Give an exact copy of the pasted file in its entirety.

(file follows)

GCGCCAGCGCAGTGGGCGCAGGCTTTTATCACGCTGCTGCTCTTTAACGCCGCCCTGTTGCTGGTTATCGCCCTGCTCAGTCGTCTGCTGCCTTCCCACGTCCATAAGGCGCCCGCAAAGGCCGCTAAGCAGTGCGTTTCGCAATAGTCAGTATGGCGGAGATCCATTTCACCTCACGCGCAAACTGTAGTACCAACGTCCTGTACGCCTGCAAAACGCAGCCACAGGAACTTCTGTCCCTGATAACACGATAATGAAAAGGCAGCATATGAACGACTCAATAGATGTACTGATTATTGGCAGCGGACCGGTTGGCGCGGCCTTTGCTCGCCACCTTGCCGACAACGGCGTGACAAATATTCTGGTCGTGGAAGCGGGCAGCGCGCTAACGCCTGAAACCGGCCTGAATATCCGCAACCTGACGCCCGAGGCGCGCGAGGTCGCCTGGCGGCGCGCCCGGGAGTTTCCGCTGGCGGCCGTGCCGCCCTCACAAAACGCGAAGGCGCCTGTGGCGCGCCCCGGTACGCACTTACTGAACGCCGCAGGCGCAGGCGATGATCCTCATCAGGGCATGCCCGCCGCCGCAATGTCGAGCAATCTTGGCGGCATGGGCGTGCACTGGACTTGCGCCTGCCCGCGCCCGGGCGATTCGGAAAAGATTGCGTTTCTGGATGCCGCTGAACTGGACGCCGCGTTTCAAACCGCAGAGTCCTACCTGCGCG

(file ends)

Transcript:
GCGCCAGCGCAGTGGGCGCAGGCTTTTATCACGCTGCTGCTCTTTAACGCCGCCCTGTTGCTGGTTATCGCCCTGCTCAGTCGTCTGCTGCCTTCCCACGTCCATAAGGCGCCCGCAAAGGCCGCTAAGCAGTGCGTTTCGCAATAGTCAGTATGGCGGAGATCCATTTCACCTCACGCGCAAACTGTAGTACCAACGTCCTGTACGCCTGCAAAACGCAGCCACAGGAACTTCTGTCCCTGATAACACGATAATGAAAAGGCAGCATATGAACGACTCAATAGATGTACTGATTATTGGCAGCGGACCGGTTGGCGCGGCCTTTGCTCGCCACCTTGCCGACAACGGCGTGACAAATATTCTGGTCGTGGAAGCGGGCAGCGCGCTAACGCCTGAAACCGGCCTGAATATCCGCAACCTGACGCCCGAGGCGCGCGAGGTCGCCTGGCGGCGCGCCCGGGAGTTTCCGCTGGCGGCCGTGCCGCCCTCACAAAACGCGAAGGCGCCTGTGGCGCGCCCCGGTACGCACTTACTGAACGCCGCAGGCGCAGGCGATGATCCTCATCAGGGCATGCCCGCCGCCGCAATGTCGAGCAATCTTGGCGGCATGGGCGTGCACTGGACTTGCGCCTGCCCGCGCCCGGGCGATTCGGAAAAGATTGCGTTTCTGGATGCCGCTGAACTGGACGCCGCGTTTCAAACCGCAGAGTCCTACCTGCGCG